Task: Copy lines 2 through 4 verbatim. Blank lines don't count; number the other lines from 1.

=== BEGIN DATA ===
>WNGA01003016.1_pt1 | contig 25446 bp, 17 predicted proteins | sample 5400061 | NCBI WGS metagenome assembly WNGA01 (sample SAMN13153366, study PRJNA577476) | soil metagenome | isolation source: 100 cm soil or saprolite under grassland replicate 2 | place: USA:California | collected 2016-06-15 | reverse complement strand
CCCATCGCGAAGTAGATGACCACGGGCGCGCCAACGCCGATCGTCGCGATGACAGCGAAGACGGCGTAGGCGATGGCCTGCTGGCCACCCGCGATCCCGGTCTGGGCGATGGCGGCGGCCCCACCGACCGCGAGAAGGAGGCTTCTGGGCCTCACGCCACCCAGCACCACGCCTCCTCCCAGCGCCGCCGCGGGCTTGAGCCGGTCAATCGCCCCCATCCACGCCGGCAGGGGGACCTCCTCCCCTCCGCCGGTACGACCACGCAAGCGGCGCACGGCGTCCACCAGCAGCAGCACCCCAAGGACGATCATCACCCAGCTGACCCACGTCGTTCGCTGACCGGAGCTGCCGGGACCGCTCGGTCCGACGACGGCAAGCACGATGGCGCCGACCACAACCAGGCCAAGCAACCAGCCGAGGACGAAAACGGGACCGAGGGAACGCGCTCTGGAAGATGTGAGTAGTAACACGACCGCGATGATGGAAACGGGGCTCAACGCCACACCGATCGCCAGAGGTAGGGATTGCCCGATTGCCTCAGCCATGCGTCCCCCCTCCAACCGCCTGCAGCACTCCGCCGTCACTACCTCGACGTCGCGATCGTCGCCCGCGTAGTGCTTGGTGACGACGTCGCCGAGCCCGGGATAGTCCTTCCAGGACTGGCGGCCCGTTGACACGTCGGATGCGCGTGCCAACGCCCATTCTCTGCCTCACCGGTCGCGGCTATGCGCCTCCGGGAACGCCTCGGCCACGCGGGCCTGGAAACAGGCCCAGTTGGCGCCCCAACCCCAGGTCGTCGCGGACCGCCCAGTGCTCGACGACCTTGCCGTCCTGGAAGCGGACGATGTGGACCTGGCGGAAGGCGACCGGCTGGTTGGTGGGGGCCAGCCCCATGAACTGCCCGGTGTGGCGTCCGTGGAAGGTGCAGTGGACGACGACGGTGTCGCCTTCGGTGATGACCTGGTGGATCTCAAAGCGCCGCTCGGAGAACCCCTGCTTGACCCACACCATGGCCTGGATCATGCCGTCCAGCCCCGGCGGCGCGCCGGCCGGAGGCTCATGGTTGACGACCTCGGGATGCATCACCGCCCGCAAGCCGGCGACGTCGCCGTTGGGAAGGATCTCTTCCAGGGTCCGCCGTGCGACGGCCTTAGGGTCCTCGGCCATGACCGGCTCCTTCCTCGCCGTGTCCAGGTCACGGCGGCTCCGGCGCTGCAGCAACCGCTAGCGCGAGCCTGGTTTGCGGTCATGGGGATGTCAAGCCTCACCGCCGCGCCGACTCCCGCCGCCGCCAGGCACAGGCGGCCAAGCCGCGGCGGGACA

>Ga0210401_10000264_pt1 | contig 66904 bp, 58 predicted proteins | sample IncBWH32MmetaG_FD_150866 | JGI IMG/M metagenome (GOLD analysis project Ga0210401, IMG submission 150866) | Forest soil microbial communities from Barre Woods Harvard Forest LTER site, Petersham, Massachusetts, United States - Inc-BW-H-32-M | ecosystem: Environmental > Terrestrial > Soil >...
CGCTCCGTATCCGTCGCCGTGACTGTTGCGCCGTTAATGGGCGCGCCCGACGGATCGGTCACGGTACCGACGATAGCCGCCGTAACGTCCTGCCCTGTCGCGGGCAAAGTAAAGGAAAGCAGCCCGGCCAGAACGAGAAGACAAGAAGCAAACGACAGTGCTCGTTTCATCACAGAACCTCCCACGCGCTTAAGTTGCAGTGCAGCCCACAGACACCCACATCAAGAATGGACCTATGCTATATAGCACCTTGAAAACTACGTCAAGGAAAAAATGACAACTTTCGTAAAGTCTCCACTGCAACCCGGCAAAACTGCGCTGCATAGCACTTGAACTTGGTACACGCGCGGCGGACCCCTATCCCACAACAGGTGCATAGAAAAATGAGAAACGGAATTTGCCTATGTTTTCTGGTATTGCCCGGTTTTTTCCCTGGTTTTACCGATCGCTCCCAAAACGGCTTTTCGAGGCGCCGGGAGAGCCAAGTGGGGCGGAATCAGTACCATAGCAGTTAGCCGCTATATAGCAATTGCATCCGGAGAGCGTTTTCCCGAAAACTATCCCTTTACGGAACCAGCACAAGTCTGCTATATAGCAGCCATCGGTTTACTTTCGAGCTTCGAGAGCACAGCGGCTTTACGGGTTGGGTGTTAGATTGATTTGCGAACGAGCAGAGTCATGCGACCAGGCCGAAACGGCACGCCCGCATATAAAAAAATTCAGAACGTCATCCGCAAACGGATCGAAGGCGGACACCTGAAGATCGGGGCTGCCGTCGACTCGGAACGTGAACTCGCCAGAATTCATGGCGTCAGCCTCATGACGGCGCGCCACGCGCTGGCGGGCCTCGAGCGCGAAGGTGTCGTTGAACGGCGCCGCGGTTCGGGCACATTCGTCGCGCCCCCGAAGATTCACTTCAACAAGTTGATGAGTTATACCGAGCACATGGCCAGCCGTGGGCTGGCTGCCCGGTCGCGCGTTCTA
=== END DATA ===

CCCATCGCGAAGTAGATGACCACGGGCGCGCCAACGCCGATCGTCGCGATGACAGCGAAGACGGCGTAGGCGATGGCCTGCTGGCCACCCGCGATCCCGGTCTGGGCGATGGCGGCGGCCCCACCGACCGCGAGAAGGAGGCTTCTGGGCCTCACGCCACCCAGCACCACGCCTCCTCCCAGCGCCGCCGCGGGCTTGAGCCGGTCAATCGCCCCCATCCACGCCGGCAGGGGGACCTCCTCCCCTCCGCCGGTACGACCACGCAAGCGGCGCACGGCGTCCACCAGCAGCAGCACCCCAAGGACGATCATCACCCAGCTGACCCACGTCGTTCGCTGACCGGAGCTGCCGGGACCGCTCGGTCCGACGACGGCAAGCACGATGGCGCCGACCACAACCAGGCCAAGCAACCAGCCGAGGACGAAAACGGGACCGAGGGAACGCGCTCTGGAAGATGTGAGTAGTAACACGACCGCGATGATGGAAACGGGGCTCAACGCCACACCGATCGCCAGAGGTAGGGATTGCCCGATTGCCTCAGCCATGCGTCCCCCCTCCAACCGCCTGCAGCACTCCGCCGTCACTACCTCGACGTCGCGATCGTCGCCCGCGTAGTGCTTGGTGACGACGTCGCCGAGCCCGGGATAGTCCTTCCAGGACTGGCGGCCCGTTGACACGTCGGATGCGCGTGCCAACGCCCATTCTCTGCCTCACCGGTCGCGGCTATGCGCCTCCGGGAACGCCTCGGCCACGCGGGCCTGGAAACAGGCCCAGTTGGCGCCCCAACCCCAGGTCGTCGCGGACCGCCCAGTGCTCGACGACCTTGCCGTCCTGGAAGCGGACGATGTGGACCTGGCGGAAGGCGACCGGCTGGTTGGTGGGGGCCAGCCCCATGAACTGCCCGGTGTGGCGTCCGTGGAAGGTGCAGTGGACGACGACGGTGTCGCCTTCGGTGATGACCTGGTGGATCTCAAAGCGCCGCTCGGAGAACCCCTGCTTGACCCACACCATGGCCTGGATCATGCCGTCCAGCCCCGGCGGCGCGCCGGCCGGAGGCTCATGGTTGACGACCTCGGGATGCATCACCGCCCGCAAGCCGGCGACGTCGCCGTTGGGAAGGATCTCTTCCAGGGTCCGCCGTGCGACGGCCTTAGGGTCCTCGGCCATGACCGGCTCCTTCCTCGCCGTGTCCAGGTCACGGCGGCTCCGGCGCTGCAGCAACCGCTAGCGCGAGCCTGGTTTGCGGTCATGGGGATGTCAAGCCTCACCGCCGCGCCGACTCCCGCCGCCGCCAGGCACAGGCGGCCAAGCCGCGGCGGGACA

>Ga0210401_10000264_pt1 | contig 66904 bp, 58 predicted proteins | sample IncBWH32MmetaG_FD_150866 | JGI IMG/M metagenome (GOLD analysis project Ga0210401, IMG submission 150866) | Forest soil microbial communities from Barre Woods Harvard Forest LTER site, Petersham, Massachusetts, United States - Inc-BW-H-32-M | ecosystem: Environmental > Terrestrial > Soil >...
CGCTCCGTATCCGTCGCCGTGACTGTTGCGCCGTTAATGGGCGCGCCCGACGGATCGGTCACGGTACCGACGATAGCCGCCGTAACGTCCTGCCCTGTCGCGGGCAAAGTAAAGGAAAGCAGCCCGGCCAGAACGAGAAGACAAGAAGCAAACGACAGTGCTCGTTTCATCACAGAACCTCCCACGCGCTTAAGTTGCAGTGCAGCCCACAGACACCCACATCAAGAATGGACCTATGCTATATAGCACCTTGAAAACTACGTCAAGGAAAAAATGACAACTTTCGTAAAGTCTCCACTGCAACCCGGCAAAACTGCGCTGCATAGCACTTGAACTTGGTACACGCGCGGCGGACCCCTATCCCACAACAGGTGCATAGAAAAATGAGAAACGGAATTTGCCTATGTTTTCTGGTATTGCCCGGTTTTTTCCCTGGTTTTACCGATCGCTCCCAAAACGGCTTTTCGAGGCGCCGGGAGAGCCAAGTGGGGCGGAATCAGTACCATAGCAGTTAGCCGCTATATAGCAATTGCATCCGGAGAGCGTTTTCCCGAAAACTATCCCTTTACGGAACCAGCACAAGTCTGCTATATAGCAGCCATCGGTTTACTTTCGAGCTTCGAGAGCACAGCGGCTTTACGGGTTGGGTGTTAGATTGATTTGCGAACGAGCAGAGTCATGCGACCAGGCCGAAACGGCACGCCCGCATATAAAAAAATTCAGAACGTCATCCGCAAACGGATCGAAGGCGGACACCTGAAGATCGGGGCTGCCGTCGACTCGGAACGTGAACTCGCCAGAATTCATGGCGTCAGCCTCATGACGGCGCGCCACGCGCTGGCGGGCCTCGAGCGCGAAGGTGTCGTTGAACGGCGCCGCGGTTCGGGCACATTCGTCGCGCCCCCGAAGATTCACTTCAACAAGTTGATGAGTTATACCGAGCACATGGCCAGCCGTGGGCTGGCTGCCCGGTCGCGCGTTCTA